This year, green is gold at CES. Companies are clamouring to become known as environmental allies with less-toxic or more power-efficient PC gear. Expected products range from a PC made from corn by Fujitsu to a laptop PC from Asustek that uses bamboo for its casing. The Fujitsu PC uses plastics made from bio-degradable products, including castor beans and, its US publicist says, corn. Does that really make the casing bio-degradable? In the end, the company will have to prove the casings do break down, and how long it takes. If it can't, then hopefully Fujitsu will be a good corporate citizen and offer a free-recycling program to buyers.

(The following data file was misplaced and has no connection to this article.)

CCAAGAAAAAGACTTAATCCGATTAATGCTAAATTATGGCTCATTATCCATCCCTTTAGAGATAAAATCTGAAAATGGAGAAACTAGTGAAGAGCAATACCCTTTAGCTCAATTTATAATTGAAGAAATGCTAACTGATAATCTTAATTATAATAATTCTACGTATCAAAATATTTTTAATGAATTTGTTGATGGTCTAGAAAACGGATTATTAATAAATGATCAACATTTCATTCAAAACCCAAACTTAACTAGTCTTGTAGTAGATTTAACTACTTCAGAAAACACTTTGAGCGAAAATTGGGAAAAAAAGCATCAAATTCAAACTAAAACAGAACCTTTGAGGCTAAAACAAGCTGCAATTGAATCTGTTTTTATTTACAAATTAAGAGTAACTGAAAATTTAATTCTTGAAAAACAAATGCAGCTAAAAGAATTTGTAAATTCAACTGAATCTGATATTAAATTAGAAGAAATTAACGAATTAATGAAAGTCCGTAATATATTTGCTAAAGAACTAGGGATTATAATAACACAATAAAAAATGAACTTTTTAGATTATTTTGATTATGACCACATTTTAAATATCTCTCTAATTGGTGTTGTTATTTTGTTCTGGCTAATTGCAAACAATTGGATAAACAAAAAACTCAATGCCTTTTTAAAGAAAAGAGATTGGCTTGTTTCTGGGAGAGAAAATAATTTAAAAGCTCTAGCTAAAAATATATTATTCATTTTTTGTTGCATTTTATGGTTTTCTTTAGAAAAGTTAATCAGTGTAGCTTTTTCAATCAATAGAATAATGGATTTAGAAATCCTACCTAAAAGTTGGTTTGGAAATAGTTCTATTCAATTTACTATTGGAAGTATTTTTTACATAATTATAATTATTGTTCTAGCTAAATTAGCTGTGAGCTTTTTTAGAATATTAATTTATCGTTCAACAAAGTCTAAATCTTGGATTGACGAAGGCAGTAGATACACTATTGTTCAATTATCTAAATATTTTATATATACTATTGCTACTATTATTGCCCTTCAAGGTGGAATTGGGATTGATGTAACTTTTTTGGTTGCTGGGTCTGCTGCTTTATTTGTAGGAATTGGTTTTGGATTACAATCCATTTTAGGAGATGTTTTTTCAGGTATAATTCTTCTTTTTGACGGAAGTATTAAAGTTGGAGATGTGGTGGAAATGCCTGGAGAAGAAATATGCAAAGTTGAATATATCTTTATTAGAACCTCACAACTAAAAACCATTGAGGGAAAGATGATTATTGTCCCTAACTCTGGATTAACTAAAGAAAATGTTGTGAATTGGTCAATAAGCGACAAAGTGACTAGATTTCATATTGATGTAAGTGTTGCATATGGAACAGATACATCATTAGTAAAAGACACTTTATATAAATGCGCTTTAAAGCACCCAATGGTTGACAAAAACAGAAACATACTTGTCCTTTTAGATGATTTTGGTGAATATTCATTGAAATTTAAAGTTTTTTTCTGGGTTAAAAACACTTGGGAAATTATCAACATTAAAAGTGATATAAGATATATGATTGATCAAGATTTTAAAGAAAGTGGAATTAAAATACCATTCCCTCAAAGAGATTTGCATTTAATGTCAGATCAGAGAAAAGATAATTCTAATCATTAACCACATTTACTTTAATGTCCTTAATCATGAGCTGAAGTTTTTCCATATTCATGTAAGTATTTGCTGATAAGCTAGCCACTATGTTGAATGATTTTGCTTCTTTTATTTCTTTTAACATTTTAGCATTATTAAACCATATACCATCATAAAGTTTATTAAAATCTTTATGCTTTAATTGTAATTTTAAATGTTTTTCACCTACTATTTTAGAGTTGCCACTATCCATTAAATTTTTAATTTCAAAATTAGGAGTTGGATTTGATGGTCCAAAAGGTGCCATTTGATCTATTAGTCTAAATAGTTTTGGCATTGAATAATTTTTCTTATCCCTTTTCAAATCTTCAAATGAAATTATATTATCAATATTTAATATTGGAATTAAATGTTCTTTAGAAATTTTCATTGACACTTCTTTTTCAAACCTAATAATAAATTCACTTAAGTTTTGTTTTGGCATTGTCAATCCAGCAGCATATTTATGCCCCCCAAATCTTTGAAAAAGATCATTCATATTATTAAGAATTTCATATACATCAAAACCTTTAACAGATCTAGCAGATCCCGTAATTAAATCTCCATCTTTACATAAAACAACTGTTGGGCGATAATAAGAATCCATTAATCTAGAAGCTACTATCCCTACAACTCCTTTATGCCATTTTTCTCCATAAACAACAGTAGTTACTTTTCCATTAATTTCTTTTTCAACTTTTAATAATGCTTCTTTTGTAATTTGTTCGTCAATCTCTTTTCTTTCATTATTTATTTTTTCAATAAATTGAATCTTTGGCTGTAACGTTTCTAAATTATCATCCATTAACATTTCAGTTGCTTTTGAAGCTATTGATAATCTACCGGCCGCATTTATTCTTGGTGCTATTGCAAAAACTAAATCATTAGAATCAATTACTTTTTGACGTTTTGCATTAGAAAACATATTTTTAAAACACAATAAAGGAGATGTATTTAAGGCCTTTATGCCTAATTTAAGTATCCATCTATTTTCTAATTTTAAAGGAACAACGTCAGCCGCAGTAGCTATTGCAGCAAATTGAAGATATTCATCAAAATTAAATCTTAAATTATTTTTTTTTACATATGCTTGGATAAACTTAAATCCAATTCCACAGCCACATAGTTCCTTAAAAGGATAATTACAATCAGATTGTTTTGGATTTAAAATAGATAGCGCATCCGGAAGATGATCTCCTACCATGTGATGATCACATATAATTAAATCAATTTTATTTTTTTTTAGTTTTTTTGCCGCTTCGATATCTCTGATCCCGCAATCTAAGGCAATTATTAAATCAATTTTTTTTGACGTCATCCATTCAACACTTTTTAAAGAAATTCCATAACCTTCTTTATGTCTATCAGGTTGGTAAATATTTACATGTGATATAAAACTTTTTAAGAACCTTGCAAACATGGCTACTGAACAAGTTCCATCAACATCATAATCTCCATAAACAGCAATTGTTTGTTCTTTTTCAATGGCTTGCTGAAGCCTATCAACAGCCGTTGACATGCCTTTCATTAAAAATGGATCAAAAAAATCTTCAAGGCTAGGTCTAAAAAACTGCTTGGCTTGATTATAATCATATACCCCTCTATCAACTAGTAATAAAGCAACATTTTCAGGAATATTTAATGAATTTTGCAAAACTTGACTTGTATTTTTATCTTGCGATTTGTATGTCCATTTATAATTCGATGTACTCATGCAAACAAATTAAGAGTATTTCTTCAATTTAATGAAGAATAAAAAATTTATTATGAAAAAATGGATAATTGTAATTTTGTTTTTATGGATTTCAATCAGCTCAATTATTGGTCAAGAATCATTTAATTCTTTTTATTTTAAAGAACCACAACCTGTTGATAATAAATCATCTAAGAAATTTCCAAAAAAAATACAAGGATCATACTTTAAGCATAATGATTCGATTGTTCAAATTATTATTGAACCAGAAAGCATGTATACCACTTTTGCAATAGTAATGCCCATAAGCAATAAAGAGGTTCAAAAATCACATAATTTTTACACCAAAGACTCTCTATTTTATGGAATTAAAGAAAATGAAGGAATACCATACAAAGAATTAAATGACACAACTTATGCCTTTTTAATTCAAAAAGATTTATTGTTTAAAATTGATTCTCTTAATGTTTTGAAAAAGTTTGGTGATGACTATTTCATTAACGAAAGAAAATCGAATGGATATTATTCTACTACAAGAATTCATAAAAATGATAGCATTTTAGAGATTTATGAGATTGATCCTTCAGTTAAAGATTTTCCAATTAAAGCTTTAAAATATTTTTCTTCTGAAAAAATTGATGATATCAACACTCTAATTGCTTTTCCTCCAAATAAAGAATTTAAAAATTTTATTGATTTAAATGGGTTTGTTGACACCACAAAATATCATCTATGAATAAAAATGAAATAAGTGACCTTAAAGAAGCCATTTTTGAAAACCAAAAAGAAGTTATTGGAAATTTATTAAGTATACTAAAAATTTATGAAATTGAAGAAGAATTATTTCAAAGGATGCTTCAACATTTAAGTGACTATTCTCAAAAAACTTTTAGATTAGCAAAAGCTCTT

Other companies are expected to show off energy-efficient components such as microprocessors, memory chips, batteries and other gear, as well as full systems including servers, PCs, laptops and more.
Automotive electronics will be more prominent at this year's CES. And it's more than GPS (global positioning system) devices (of which, there will be many). Rick Wagoner [CQ], chairman and CEO of General Motors (GM), will give a keynote speech at CES, purportedly about new technology for cars.
Electronics have found their way into more parts of cars, including orchestrating how hybrid cars use different power sources such as gas and electricity. Other car technologies include software to allow you to tell your car to turn on the radio or answer the phone, such as Sync, so you can keep your hands on the wheel.
There will be plenty of new stuff to check out at CES. But we'll have to see if it can beat out the Macworld expo for this year's technology spotlight.